As a communication skills trainer, the vocal fault I observe more than any other is – failure to pause.
There are plenty of other vocal infelicities I am called on to correct, such as:
- flat, uninflected voices that utterly fail to engage;
- voices that rise at the end of sentences in the manner popularised by Australian soaps (usually a female fault, this one);
- voices that tail away at the end of sentences (usually because in his/her head, the speaker has moved on to the next thought).
But none of these habits is as great an enemy to clear communication as pause-free speech. When someone talks without pausing it’s akin to being force-fed: you can’t taste, savour, swallow or digest the intellectual food you are being offered. And you’ve no time to prepare for the next ‘mouthful’.
Pauses are the main form of punctuation available to speakers. Well-placed pauses serve a multitude of purposes, including:
- giving emphasis to an important point before it is made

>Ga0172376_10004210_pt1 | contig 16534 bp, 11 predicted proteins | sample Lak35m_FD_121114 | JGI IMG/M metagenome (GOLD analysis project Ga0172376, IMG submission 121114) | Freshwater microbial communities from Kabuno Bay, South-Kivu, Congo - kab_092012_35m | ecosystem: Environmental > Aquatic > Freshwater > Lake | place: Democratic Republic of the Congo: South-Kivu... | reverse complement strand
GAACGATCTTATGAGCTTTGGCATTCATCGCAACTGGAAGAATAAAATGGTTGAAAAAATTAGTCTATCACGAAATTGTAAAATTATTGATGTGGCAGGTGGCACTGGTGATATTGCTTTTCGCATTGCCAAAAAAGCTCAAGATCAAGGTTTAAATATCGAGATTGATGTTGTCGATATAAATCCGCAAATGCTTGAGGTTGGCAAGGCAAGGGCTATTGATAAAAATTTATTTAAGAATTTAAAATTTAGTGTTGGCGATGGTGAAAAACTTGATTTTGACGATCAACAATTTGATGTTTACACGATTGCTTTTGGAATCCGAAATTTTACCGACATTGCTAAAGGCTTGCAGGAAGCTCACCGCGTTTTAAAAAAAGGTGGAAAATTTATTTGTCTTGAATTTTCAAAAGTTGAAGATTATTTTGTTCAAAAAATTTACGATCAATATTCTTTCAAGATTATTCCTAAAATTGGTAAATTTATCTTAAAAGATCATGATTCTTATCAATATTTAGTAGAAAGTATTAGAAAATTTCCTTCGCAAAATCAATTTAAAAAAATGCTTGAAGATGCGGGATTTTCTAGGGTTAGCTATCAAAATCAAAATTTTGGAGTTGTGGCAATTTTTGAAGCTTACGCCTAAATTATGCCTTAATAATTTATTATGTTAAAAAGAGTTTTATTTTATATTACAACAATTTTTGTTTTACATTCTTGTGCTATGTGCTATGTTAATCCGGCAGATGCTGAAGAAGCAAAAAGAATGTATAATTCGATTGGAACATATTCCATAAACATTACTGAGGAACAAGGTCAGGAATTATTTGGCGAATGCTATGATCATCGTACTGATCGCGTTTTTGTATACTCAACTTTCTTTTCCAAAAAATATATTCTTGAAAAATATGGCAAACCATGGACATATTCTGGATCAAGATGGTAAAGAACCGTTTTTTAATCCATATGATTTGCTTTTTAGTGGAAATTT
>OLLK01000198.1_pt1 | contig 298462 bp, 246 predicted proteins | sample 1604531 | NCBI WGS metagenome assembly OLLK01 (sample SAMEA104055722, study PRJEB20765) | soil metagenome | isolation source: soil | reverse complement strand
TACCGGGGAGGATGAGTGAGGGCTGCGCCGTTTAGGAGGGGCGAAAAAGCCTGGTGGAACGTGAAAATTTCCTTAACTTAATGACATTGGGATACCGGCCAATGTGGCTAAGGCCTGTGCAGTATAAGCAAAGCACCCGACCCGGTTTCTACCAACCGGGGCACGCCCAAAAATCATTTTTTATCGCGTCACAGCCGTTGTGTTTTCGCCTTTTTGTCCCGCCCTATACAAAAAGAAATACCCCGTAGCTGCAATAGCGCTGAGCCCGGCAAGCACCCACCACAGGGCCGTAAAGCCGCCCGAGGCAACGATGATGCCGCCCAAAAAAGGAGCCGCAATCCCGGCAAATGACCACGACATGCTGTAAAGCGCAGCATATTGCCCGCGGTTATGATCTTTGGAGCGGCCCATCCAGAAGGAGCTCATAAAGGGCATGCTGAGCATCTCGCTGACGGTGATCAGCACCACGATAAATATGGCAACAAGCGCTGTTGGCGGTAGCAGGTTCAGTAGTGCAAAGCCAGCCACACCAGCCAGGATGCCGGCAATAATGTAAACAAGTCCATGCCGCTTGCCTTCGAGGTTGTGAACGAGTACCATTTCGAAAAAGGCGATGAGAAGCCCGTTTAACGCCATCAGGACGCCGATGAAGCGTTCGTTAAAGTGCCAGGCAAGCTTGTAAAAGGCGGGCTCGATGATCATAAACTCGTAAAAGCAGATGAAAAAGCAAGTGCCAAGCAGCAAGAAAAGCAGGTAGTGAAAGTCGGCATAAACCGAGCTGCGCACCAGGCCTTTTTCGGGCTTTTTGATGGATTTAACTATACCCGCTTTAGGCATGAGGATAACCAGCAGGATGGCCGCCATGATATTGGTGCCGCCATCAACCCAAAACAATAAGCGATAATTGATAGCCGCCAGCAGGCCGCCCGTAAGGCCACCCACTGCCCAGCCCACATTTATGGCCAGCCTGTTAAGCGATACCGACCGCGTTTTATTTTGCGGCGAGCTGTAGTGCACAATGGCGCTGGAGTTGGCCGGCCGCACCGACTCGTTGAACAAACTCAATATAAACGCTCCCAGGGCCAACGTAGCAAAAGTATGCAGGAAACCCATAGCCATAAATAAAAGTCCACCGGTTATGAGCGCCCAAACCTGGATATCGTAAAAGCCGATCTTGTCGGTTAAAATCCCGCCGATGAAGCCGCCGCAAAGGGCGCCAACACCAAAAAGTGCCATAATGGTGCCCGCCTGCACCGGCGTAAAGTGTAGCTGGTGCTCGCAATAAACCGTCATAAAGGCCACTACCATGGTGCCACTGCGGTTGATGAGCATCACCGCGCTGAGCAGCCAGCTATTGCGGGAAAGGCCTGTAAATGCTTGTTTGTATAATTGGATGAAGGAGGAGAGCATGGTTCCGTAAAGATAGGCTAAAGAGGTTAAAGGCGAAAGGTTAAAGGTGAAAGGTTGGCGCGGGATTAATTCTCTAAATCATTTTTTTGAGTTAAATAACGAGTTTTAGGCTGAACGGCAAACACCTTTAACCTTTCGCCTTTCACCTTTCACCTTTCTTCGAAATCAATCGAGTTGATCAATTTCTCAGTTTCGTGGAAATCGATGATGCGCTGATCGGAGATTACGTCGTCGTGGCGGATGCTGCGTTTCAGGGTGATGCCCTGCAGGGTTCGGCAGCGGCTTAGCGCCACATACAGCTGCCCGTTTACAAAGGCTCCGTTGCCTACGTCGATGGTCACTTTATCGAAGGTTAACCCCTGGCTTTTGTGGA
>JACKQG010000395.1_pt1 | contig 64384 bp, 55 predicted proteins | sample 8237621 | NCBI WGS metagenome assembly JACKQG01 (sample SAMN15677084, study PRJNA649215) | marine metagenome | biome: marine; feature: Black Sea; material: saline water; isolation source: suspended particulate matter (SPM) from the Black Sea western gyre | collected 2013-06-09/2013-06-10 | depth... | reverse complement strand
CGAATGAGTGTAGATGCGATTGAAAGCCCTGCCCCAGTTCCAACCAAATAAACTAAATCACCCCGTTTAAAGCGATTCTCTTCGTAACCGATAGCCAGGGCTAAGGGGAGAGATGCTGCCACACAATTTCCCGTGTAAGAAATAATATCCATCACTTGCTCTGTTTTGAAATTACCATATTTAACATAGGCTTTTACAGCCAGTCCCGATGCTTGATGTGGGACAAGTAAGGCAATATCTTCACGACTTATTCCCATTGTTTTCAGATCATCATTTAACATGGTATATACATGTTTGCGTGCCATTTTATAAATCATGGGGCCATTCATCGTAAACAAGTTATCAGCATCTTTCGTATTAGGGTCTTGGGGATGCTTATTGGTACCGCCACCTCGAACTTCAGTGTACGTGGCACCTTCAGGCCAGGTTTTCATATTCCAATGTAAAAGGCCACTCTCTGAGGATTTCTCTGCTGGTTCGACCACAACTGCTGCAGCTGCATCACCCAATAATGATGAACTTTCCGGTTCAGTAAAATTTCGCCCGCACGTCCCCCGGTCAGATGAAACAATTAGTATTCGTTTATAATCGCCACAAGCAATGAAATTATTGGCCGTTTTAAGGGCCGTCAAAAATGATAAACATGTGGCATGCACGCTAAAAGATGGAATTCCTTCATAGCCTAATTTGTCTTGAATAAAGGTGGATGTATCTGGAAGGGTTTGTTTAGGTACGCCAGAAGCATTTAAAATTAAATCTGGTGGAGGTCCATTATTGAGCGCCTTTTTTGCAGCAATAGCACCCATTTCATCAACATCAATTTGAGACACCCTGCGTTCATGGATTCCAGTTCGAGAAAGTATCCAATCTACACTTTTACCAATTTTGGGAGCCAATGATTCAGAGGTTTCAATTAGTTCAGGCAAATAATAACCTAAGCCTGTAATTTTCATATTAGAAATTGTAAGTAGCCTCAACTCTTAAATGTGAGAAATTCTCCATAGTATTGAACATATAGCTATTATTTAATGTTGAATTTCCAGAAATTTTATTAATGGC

- giving listeners time to absorb that point and its implications afterwards
- signalling a change of thought, pace or topic
- refocusing the attention of the audience (dare to pause for 5 seconds and everyone will be looking at you!)
I would go so far as to say that your silent pauses are as important as your spoken words. Mozart went even further when he said: ‘The music is not in the notes but in the silence between’.
Failure to pause is often a sign of nerves, lack of experience – or having too many slides to get through in the time available. And pause-free presenters often do their audience a double disservice by substituting meaningless filler words and phrases like: ‘well’, ‘okay’, ‘so’, ‘you know’ and the dreaded ‘um’.
So do yourself and your audience a favour – and learn to love the pause.